Instead of functioning as intended, this action was manipulated to execute StrategyCmpdDaiV2.withdraw(), effectively transferring the cDAI (Compound DAI) tokens from the StrategyCmpdDaiV2 Jar to the Controller. The cDAI tokens were then deposited into the attacker’s malicious Jar, completing the transfer of funds to the attacker.

Pickle ControllerV4 Contract: https://github.com/pickle-finance/protocol/blob/4d7ecfa766536622848a29407c0464283d11fb67/src/controller-v4.solL250-L336

Detailed Analysis of the Hack

The exploiter’s modus operandi included:

Initial Setup and Funding

Malicious Contract Creation: The hack was initiated from a malicious contract created by address 0xbaC8a476B95eC741E56561a66231F92bc88bB3a8, which received funding via Tornado Cash

Step-by-Step Attack Flow

Asset Balance Query

  • Method: The attacker used StrategyCmpdDaiV2.getSuppliedUnleveraged() to query the current asset balance, revealing 19.72M DAIs.

Exploitation of Input Validation Bug:

  • Vulnerability: A bug in ControllerV4.swapExactJarForJar() failed to validate whether the provided Jars were genuine.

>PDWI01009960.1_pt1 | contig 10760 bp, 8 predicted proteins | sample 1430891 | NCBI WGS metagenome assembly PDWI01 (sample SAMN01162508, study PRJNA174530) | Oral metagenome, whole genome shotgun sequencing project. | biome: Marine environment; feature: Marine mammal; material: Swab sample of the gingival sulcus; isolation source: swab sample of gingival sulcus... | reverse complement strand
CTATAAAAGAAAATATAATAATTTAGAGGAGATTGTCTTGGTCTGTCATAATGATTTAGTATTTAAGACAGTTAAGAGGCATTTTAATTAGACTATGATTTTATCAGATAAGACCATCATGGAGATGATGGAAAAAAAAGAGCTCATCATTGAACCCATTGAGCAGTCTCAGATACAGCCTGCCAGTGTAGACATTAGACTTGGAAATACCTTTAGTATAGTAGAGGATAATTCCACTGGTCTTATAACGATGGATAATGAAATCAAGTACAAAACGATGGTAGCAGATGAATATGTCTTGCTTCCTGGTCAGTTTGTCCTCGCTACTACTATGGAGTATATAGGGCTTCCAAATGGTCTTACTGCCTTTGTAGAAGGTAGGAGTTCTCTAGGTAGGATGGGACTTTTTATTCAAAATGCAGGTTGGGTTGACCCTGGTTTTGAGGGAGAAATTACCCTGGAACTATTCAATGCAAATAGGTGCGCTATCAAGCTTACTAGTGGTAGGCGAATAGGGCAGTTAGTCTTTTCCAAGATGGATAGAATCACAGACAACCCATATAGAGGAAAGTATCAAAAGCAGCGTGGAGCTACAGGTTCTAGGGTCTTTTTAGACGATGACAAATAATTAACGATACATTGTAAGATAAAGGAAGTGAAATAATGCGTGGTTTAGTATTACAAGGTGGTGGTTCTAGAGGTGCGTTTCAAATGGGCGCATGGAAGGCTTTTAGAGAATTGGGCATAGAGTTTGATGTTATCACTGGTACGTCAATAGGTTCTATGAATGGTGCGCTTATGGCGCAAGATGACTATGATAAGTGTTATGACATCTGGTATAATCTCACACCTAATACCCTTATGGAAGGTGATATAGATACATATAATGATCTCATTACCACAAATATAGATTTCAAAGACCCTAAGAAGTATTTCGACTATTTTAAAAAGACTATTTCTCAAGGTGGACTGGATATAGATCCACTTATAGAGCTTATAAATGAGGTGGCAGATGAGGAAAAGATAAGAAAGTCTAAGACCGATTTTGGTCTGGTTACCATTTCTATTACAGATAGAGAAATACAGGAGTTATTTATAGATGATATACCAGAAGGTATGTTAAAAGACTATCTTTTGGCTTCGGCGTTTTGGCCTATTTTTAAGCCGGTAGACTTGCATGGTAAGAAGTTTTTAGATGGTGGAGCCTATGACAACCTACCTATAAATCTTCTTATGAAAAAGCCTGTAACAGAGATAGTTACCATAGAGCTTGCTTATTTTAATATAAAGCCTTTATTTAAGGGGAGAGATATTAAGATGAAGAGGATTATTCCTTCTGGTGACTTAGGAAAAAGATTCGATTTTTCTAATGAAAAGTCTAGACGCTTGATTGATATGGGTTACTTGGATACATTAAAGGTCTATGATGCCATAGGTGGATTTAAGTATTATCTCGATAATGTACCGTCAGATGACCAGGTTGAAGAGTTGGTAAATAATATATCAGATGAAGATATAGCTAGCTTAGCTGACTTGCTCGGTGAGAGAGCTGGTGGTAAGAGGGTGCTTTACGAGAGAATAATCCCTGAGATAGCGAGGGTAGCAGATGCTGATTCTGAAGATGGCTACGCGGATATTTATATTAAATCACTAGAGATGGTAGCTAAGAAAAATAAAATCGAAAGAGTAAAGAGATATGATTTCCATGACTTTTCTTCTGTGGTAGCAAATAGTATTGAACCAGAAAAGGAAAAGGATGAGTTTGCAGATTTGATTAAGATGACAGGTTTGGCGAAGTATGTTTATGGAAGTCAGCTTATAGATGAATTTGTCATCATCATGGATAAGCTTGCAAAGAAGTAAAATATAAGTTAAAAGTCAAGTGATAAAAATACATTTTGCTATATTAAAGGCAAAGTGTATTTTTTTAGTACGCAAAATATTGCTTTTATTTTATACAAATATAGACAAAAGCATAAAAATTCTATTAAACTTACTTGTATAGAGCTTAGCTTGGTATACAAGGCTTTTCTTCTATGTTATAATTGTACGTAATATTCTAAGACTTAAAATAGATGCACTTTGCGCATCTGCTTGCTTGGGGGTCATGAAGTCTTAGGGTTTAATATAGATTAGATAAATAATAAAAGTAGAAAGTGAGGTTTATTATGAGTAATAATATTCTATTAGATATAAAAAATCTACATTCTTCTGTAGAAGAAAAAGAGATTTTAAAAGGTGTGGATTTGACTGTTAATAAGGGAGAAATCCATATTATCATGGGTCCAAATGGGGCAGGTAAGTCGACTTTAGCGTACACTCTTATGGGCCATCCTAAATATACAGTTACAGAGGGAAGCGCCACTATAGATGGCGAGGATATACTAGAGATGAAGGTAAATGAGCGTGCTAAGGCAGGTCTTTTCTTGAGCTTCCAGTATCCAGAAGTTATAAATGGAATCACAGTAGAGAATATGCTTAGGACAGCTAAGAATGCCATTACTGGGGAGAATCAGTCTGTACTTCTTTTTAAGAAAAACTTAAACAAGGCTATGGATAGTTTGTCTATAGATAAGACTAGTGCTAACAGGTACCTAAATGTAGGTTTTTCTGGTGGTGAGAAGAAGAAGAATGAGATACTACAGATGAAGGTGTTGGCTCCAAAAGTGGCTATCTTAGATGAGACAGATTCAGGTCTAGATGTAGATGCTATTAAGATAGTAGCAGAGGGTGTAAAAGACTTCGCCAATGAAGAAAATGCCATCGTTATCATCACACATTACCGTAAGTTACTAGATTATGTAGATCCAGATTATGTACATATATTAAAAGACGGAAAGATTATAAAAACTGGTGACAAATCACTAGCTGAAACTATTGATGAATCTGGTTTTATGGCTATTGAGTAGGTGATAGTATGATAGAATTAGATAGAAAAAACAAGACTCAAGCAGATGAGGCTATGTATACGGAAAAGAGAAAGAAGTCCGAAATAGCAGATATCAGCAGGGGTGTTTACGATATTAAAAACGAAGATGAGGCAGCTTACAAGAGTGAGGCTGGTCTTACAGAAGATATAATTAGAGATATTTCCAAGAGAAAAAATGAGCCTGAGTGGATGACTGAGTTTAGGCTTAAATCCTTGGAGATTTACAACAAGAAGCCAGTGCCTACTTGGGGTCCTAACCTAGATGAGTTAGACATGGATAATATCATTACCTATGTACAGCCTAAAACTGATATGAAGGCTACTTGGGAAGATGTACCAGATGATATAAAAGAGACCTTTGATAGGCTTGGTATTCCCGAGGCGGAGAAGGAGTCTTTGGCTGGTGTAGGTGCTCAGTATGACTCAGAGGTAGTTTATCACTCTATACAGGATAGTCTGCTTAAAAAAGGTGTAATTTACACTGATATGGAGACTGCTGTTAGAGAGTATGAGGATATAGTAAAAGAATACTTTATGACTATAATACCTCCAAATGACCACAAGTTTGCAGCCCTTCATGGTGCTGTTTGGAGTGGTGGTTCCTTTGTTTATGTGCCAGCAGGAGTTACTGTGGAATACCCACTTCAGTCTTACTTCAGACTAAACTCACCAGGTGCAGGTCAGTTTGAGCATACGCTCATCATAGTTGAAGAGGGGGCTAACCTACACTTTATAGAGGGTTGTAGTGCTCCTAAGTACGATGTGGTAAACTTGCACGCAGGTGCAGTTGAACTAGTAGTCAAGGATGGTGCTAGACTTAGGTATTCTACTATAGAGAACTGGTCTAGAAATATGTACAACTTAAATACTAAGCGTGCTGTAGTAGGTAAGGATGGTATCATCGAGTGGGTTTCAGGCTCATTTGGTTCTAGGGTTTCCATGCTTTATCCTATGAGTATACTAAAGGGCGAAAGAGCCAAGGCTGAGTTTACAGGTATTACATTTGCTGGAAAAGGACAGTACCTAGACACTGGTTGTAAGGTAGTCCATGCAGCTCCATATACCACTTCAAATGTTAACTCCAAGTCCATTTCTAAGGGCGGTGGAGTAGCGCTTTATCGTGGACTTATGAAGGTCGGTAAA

• Action: Using two fake Jars, the attacker withdrew all DAIs from StrategyCmpdDaiV2 to Pickle-Jar.

Deployment of Withdrawn DAIs

  • Method: The hacker executed the earn() function three times.
  • Outcome: This resulted in the minting of 950,818,864.82119677 cDAIs to StrategyCmpdDaiV2.
    • 1st call: 19.76M DAI invested, 903,390,845.43581639 cDAI minted.
    • 2nd call: 988K DAI invested, 45,169,542.27179081 cDAI minted.
    • 3rd call: 49K DAI invested, 2,258,477.11358954 cDAI minted.

Arbitrary Code Execution for cDAI Withdrawal:

  • Action: The ControllerV4.swapExactJarForJar() was again used, but with different arguments to trigger an arbitrary code execution.
  • Mechanism: A delegatecall was executed to withdraw cDAIs by manipulating the CurveProxyLogic.add_liquidity() function.
  • Result: The withdrawn cDAIs were deposited into a malicious _toJar, and then immediately transferred to the hacker.

Redemption of cDAIs:

Final Step: The hacker redeemed these cDAIs, walking away with all 19.759M DAIs. Key Transactions

Primary Hack Transaction: https://ethtx.info/mainnet/0xe72d4e7ba9b5af0cf2a8cfb1e30fd9f388df0ab3da79790be842bfbed11087b0

Malicious Contract: https://etherscan.io/address/0x2b0b02ce19c322b4dd55a3949b4fb6e9377f7913

Stolen Fund Details

The stolen funds were initially moved to the address 0x70178102AA04C5f0E54315aA958601eC9B7a4E08, then to 0x157b0f61C452b7f68C6485756D8472A461862A01, and subsequently through various addresses and cryptocurrencies.

Hack Aftermath

Initial Measures and Immediate Response

Disabling Deposits: The first reactive measure was disabling further deposits into the PickleJar. The Pickle Finance team implemented this by setting the minimum deposit amount to zero (setMin(0)) for the DAI PickleJar, using the governance multisig.